Glasgow’s journey to independent living

Councillors, charity workers, disabled people, decision-makers and campaigners gathered in Glasgow today to ask: “Can disabled people ever be truly independent?”

Glasgow Disability Alliance, an organisation run for disabled people by disabled people in the city, say that the answer to this is simple – yes, they can. Which is why the Alliance is welcoming Glasgow City’s Council’s commitment to implement an Independent Living Strategy for Glasgow with open arms.

Earlier this year, the Council made the commitment to work with GDA and other organisations to formulate a strategy allowing the city’s disabled people to live more independently. Today’s seminar, led by GDA and hosted by the Council at Glasgow’s City Chambers, explained why the proposed Independent Living Strategy is so important, urging councillors to stand by their word and make the proposals a reality.

“Independent living means having the same choices and control as any other citizen; disabled people of all ages having the same freedom and choice as anyone else,” explained GDA chief executive Tressa Burke. “We believe that disabled people can be independent, with support at times.”

Glasgow Centre for Inclusive Living chief executive Etienne D’Aboville and councillor Matt Kerr, executive member for Social Care in Glasgow City Council, also gave their view on the importance of independence. Tressa and Etienne both pinpointed the barriers which disabled people face and highlighted that, if different agencies work together, these barriers can be broken down to give disabled people more of the freedom they need. The proposed strategy would make all of this possible.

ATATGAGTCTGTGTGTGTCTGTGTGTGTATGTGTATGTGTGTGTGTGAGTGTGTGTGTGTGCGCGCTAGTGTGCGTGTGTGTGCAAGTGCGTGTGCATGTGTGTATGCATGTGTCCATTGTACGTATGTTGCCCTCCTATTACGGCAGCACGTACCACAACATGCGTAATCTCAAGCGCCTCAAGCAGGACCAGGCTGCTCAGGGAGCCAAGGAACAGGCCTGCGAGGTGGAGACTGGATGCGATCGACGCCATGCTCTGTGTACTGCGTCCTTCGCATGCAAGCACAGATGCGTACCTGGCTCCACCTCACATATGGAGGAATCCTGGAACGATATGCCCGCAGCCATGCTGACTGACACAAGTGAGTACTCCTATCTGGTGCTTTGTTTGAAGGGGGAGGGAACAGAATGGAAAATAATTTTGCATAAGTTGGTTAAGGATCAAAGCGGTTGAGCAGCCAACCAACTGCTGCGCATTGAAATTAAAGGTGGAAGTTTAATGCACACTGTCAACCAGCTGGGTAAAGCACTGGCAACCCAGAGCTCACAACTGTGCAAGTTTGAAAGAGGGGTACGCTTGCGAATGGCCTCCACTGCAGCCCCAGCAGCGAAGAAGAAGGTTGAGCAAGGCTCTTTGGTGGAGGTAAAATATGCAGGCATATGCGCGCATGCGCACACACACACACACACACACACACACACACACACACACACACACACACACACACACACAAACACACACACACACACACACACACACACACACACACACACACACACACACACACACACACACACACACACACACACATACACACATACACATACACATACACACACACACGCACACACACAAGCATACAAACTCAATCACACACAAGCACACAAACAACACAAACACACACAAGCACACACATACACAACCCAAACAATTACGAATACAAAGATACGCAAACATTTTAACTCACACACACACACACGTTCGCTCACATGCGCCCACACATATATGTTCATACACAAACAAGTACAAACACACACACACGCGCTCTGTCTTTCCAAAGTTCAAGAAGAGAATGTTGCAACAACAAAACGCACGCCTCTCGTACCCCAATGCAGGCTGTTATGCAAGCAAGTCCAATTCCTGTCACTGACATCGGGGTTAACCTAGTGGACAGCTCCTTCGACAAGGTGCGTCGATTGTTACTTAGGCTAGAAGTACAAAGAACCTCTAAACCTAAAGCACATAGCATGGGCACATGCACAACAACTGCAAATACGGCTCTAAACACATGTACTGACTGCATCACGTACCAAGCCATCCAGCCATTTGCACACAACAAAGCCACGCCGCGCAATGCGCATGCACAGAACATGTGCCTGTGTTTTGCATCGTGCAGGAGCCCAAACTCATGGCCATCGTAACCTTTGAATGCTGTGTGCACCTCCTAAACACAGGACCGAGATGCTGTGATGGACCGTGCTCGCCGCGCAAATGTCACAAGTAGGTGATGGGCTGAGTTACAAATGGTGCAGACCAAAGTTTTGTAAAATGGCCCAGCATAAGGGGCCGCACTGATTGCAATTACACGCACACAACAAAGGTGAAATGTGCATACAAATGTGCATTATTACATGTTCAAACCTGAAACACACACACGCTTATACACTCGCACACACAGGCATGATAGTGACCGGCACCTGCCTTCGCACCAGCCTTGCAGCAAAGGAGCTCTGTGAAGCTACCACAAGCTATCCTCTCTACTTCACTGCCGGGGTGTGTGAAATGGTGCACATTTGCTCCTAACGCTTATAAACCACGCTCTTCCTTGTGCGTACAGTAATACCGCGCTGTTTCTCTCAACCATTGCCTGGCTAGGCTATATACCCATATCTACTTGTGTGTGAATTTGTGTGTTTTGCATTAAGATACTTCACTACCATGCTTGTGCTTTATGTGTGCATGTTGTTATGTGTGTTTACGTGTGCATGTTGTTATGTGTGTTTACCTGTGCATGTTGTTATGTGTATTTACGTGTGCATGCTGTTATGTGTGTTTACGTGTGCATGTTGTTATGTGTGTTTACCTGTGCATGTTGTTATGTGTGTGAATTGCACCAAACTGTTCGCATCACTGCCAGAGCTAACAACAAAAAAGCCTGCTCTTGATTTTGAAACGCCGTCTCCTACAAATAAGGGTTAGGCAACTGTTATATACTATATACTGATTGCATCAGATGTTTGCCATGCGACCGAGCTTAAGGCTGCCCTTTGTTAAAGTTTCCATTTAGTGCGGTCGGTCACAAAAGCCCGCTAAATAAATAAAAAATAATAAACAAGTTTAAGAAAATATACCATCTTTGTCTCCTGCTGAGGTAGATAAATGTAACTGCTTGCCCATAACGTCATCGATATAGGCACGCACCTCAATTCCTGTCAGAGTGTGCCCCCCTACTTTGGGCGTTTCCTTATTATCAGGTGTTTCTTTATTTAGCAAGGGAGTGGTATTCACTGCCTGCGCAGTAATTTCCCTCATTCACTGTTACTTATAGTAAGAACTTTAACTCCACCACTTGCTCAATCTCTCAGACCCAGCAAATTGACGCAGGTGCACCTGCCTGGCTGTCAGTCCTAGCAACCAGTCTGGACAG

This message was emphasised by a performance from the Purple Poncho Players, a performing arts group made up of disabled people who discuss the challenges they face in a creative way. Through comedy sketches, song and poetry, the Players showed what independent living really means. The sketches demonstrated that independence is hindered by things like lack of understanding from employers, accessibility issues and benefit changes and cuts – it’s not about living alone and fending for yourself. In each instance, the problem wasn’t disability, but the surrounding world. With the right support and understanding – and a proper strategy in place from policy makers – independence could be achieved.

Find out more about the Glasgow Disability Alliance at

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